When you read the word “franchising,” what comes to mind? Most people probably think of McDonalds or Burger King. That’s not surprising, as franchising is one of the most powerful business models because it enables efficient delivery of goods and services to the masses at affordable prices. The food industry has successfully tapped into that power.
But what if franchising could be used not only for food and retail, but also to bring basic life necessities to the developing world? What if we could develop franchise models to bring vaccines, clean and efficient cooking fuel, basic medical supplies, food, and other necessities to communities that don’t have access to them?
What is Social Franchising, and Who is Doing It?
This idea, known as “social franchising,” or “micro-franchising,” is still in its infancy. In general, a social franchise, often sponsored by, or spun off from, an NGO or aid organization, (although there are many independent social franchises) creates a network of local entrepreneurs who sell products or services door-to-door from their homes. World Health Partners, a non-profit launched in 2008 in India, recruits people in remote rural villages with limited access to healthcare. Through cell phones and portable computers these reps connect their neighbors to a doctor in a larger city for a telemedicine session. Vision Spring, which works in over 20 countries, sells reading glasses through its reps. Health Store Foundation currently franchises 65 child and family wellness shops in Kenya and Rwanda, which are small scale drug stores and health clinics.
How Does Social Franchising Work?
The basic structure is that the franchisee receives a micro loan to purchase the beginning inventory of goods or the product necessary to provide a service, such as a cell phone or computer with internet service. The product could range from basic medical supplies, vaccines, healthy foods, high efficiency stoves, solar lights, safety products, etc. The franchisee then marks up the product or service by 15-25%. He, or she, goes from house to house selling the product or service. The profit provides the living expenses for the franchisee and the ability to repay the low interest micro loan.
An example of how the process unfolds is Living Goods. It is the creation of Chuck Slaughter, the founder of the clothing and travel gear company, Travel Smith. Living Goods was created in 2007, based upon the “Avon Lady” model. It gives micro loans to local “franchisees” in impoverished Third World countries to purchase the original inventory and a form of transportation, if necessary. The inventory consists of basic medicines, healthful foods, high efficiency stoves, solar lights, and various other health and safety products. The franchisees are encouraged to use a 25% mark-up on the products. They are also encouraged to recruit franchisees in other locations that will not compete with theirs. The result is employment for the franchisee, and, hopefully, other employees and franchisees recruited, plus the provision of quality life improving medicines and products to the customers.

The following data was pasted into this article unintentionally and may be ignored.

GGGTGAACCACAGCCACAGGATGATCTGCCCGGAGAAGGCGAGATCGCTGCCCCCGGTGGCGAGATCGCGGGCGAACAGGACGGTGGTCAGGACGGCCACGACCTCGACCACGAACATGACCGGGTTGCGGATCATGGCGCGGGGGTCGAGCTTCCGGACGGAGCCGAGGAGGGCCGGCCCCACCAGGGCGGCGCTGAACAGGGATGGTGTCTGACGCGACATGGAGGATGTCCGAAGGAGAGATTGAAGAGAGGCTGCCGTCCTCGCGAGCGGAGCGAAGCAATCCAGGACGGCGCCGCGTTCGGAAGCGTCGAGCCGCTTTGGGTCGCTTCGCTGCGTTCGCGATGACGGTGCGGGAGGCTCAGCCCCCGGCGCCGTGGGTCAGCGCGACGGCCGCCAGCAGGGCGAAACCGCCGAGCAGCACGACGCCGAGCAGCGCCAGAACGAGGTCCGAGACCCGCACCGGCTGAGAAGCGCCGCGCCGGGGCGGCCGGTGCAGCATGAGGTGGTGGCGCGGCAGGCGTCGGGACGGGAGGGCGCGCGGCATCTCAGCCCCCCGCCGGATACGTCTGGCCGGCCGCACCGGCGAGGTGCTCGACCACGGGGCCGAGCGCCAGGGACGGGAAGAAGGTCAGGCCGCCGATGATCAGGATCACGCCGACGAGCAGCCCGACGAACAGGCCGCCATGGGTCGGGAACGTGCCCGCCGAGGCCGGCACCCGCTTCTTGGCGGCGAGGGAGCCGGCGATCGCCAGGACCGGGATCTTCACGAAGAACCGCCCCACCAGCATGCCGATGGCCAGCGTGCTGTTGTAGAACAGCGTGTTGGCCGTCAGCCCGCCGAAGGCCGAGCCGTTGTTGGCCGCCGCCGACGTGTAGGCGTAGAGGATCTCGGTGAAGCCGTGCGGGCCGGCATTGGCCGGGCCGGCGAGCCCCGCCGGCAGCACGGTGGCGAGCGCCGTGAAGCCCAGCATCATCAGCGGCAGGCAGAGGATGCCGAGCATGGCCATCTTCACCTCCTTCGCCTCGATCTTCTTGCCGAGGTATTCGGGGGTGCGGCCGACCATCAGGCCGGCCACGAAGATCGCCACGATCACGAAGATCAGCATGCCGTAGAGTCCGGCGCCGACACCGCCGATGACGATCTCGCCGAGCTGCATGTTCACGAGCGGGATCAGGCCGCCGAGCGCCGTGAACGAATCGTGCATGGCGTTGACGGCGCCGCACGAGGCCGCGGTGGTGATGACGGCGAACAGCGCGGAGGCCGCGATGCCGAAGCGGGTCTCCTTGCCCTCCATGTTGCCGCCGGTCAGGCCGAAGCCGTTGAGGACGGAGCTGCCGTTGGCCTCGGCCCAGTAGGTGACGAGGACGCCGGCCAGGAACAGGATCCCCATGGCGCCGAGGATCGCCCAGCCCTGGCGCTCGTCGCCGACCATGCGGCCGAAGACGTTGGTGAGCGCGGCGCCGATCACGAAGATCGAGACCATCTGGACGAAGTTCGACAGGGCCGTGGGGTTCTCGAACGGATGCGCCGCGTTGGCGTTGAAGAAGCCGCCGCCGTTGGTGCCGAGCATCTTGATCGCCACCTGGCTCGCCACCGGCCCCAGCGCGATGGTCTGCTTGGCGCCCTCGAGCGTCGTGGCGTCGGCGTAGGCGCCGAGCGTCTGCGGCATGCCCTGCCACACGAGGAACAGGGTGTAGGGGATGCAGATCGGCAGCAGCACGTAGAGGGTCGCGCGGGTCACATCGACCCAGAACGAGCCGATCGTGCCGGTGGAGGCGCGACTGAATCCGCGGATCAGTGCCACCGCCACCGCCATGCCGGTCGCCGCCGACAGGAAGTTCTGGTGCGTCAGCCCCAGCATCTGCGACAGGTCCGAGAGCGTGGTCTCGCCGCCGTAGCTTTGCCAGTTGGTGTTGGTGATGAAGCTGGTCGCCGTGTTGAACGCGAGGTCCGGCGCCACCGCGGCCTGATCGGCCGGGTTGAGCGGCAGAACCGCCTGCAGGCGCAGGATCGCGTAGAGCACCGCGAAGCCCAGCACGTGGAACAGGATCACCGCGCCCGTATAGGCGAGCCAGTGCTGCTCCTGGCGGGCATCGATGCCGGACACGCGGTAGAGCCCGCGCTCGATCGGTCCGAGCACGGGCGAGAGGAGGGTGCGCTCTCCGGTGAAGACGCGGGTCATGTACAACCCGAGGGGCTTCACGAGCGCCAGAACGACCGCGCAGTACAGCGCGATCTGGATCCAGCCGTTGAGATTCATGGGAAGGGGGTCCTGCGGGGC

The Impact of Social Franchising
The “Avon Lady” model changed the face of entrepreneurship in America by offering opportunities to women, who didn’t have other work opportunities, to make their own income. The model was simple – the real work of creating a business was done by the company, while the real work of selling, distributing, and earning income was done by real people who needed jobs. Avon paved a new path for franchising and direct sales in America. It put beauty products at the doorstep of households and job opportunities in the hands of women.
This model, tailored for third world contexts, has the same potential power to change the face of entrepreneurship in developing communities. It puts much-needed products at the doorstep of people in need and job opportunities in the hands of those without other options. New, innovative, and life-saving products can more easily reach remote people and places while men and women take pride in having a good job.
The positive effect of social franchising has not gone unnoticed by the for-profit franchise community. The International Franchise Association has created a Social Sector Franchising Task Force to explore ways that the for-profit franchise community can help social franchise entrepreneurs. They have already undertaken the creation of a mentorship program that will enable franchising leaders to advise social entrepreneurs. They are also creating model operations manuals and guides for NGO’s on how to operate franchises effectively. Can we imagine what could be accomplished if for-profit franchise operators donated even 1% of their billions of dollars of profits annually to social franchising?
Agora is uniquely structured and positioned to be a key player in this arena. As a 501(c)3 nonprofit organization catalyzing for-profit social entrepreneurs around the globe, imagine what could be accomplished if Agora could help launch for-profit social franchises? In fact, Agora has plans to do this with our business-in-a-box opportunities coming in the near future. When this happens, real needs will be met, quality jobs will be provided, societies will be transformed, and local economies will be improved!